The Netherlands. The sugar industry and its scripophily

Von Michael Fraikin

Veröffentlicht

3. April 2021

Bearbeitet

10. Mai 2021

As the other articles in the series this is meant to provide an overview of the evolution of the sugar industry in the region and of the topic from a scripophily perspective.

The below will focus on the Netherlands itself and will briefly pass Suriname whereas the highly important industry on Java is dealt with in a separate article found here. The information on the Dutch sugar industry has largely been sourced from annual yearbooks of the German sugar industry as well as Dr. Hermann Paasche's book on the sugar industry in 1891 (Zuckerindustrie und Zuckerhandel der Welt) and last but not least a wikipedia list of Dutch sugar factories. An additional source of information especially on the later evolution has been the website of the Royal Cosun Beet Company.

Originally the focus of the sugar industry in the Dutch mainland was the refining of imported colonial raw sugar from cane. Accordingly a relatively large number of artisanal undertakings sprang up in the country. This abundance of raw sugar will have acted as a considerable impediment to a local beet sugar industry. I have not come across traces of local beet sugar enterprises during the Napoleonic era or the second sugar boom in the 1830s (3 likely short lived minor undertakings are mentioned on wikipedia). By 1865 there were 9 local factories in operation (compared to 100 in Belgium or nearly 400 in France). Only 8 years later there were 31 and from then on this number stayed fairly constant to begin to decline from the 1900s onwards. There was however a considerable turnover in factories as new one were built and old or unsuccessful factories decomissioned. 7 factories out of 38 were either opened or closed between 1891 and 1938 and all active throughout would have been modernized to a large degree. From the late 19th century factories increasingly moved from only producing raw sugar (and requiring a refinery) to producing white sugar ready for consumption. The industry was particularly prevalent in North Brabant, Groningen and South Holland amongst the Dutch provinces (and North Holland ie Amsterdam for refineries).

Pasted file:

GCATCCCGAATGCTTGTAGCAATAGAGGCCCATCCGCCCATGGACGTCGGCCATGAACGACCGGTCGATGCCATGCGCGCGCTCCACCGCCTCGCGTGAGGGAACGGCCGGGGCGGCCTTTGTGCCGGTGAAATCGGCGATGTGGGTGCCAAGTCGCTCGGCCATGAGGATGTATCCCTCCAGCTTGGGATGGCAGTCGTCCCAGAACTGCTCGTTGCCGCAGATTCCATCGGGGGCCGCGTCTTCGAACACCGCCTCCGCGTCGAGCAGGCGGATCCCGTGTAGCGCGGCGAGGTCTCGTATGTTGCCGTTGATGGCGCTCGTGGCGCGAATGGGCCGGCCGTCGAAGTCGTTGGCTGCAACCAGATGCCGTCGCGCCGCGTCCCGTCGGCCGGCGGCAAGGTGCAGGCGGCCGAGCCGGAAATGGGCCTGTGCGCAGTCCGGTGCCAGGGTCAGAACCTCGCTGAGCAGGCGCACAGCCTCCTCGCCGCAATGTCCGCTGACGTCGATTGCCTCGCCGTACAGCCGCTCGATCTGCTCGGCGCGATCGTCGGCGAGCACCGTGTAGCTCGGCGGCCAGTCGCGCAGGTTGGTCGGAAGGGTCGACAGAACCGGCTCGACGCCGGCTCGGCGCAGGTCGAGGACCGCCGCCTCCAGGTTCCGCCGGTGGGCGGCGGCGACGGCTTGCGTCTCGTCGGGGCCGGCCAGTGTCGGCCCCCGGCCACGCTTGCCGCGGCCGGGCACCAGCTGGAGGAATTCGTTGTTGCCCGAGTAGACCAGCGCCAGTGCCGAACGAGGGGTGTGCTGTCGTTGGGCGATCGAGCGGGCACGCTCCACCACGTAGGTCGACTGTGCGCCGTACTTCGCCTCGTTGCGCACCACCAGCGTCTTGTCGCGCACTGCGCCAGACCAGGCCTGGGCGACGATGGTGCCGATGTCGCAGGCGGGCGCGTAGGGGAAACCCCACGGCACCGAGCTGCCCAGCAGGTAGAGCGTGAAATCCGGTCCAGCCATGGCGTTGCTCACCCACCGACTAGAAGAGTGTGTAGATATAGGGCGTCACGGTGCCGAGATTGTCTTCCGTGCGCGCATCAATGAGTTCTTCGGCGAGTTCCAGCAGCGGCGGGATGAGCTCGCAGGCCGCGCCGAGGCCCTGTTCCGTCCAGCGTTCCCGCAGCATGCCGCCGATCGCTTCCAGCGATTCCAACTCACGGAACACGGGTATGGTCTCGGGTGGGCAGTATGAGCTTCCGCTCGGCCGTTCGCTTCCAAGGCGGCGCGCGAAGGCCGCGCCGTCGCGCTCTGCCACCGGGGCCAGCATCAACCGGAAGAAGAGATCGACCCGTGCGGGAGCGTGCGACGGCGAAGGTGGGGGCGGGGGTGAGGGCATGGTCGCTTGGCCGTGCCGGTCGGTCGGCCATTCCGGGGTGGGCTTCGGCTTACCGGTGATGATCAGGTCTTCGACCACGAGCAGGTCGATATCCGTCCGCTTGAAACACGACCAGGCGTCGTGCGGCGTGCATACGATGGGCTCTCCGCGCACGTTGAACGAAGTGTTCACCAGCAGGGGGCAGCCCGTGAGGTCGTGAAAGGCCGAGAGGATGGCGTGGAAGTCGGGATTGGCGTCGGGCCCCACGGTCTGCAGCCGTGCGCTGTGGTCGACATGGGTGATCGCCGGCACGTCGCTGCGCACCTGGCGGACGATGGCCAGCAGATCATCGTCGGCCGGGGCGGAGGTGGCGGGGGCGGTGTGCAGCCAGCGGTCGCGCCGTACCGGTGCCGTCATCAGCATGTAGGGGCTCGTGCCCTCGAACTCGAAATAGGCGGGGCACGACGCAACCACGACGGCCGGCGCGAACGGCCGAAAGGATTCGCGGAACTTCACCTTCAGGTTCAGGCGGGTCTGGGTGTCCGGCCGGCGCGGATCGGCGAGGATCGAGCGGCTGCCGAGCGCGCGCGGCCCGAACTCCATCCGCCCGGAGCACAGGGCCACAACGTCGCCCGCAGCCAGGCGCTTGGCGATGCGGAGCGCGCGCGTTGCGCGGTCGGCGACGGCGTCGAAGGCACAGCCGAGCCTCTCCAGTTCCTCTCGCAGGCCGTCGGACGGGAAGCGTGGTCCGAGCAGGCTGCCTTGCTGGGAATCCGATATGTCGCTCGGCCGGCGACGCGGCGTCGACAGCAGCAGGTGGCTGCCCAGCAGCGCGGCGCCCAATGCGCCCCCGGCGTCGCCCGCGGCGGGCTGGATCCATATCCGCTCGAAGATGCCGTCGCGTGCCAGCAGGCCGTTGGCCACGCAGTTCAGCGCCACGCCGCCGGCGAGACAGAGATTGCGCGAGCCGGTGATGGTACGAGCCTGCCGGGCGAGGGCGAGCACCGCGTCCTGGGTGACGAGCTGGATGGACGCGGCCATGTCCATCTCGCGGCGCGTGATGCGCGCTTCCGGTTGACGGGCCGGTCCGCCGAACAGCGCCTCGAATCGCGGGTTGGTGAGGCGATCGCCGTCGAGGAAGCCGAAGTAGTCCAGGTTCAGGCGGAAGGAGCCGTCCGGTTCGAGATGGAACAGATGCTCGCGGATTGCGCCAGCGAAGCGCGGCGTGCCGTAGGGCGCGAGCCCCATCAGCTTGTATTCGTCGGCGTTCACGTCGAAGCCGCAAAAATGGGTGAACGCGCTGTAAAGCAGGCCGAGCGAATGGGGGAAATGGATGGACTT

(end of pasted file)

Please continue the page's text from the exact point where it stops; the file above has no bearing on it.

Typical examples of Dutch sugar pieces. From a 1771 loan to planters in Essequibo to the 1990s:

 

Apart from factories there naturally were refineries initially only of cane sugar but then also of raw beet sugar. As increasingly England became the dominant refiner of colonial raw sugar the importance of this declined in the Netherlands but refineries remained active to convert raw beet sugar until this was made redundant by the inclusion of refining in the processes of the sugar factories. In 1891 there were 5 refineries (all in Amsterdam or Rotterdam) and 7 rock candy factories (none incorporated). The last refinery Wester Suikerraffineraderij - by then a part of CSM - closed in 1964.

The Dutch factories intially were often started by sole proprietors and later incorporated as is typical elsewhere. Somewhat unusual is the high proportion of cooperative societies owning factories. Whereas in Germany the dominant model was the factory owned by farmers tied to their factory by the statutes of the companies the company in the Netherlands this was fairly evenly spread between the factories owned by private capital and the factories owned by cooperative societies. The rules of the cooperative societies probably usually required beet growing and delivery. 

The successive crises of the industry and the constant need for investment caused increasing concentration and a trend to larger limited companies and cooperative societies. In 1919 the Centrale Suiker Maatschappij (CSM) was founded that amalgamated most factories owned by private capital at the time and the same began on the cooperative side of the industry in 1947 with the formation of the Vereinigde Coöperative Beetwortelsuikerfabrieken (VCS) and was completed when the remaining cooperatively owned factories joined in 1966. The VCS ended up as the sole force in the Dutch industry renamed first Suiker Unie and then in 1996 Cosun acquiring the sugar business of CSM in 2007 and Danisco's factory in Anklam, Germany in 2009.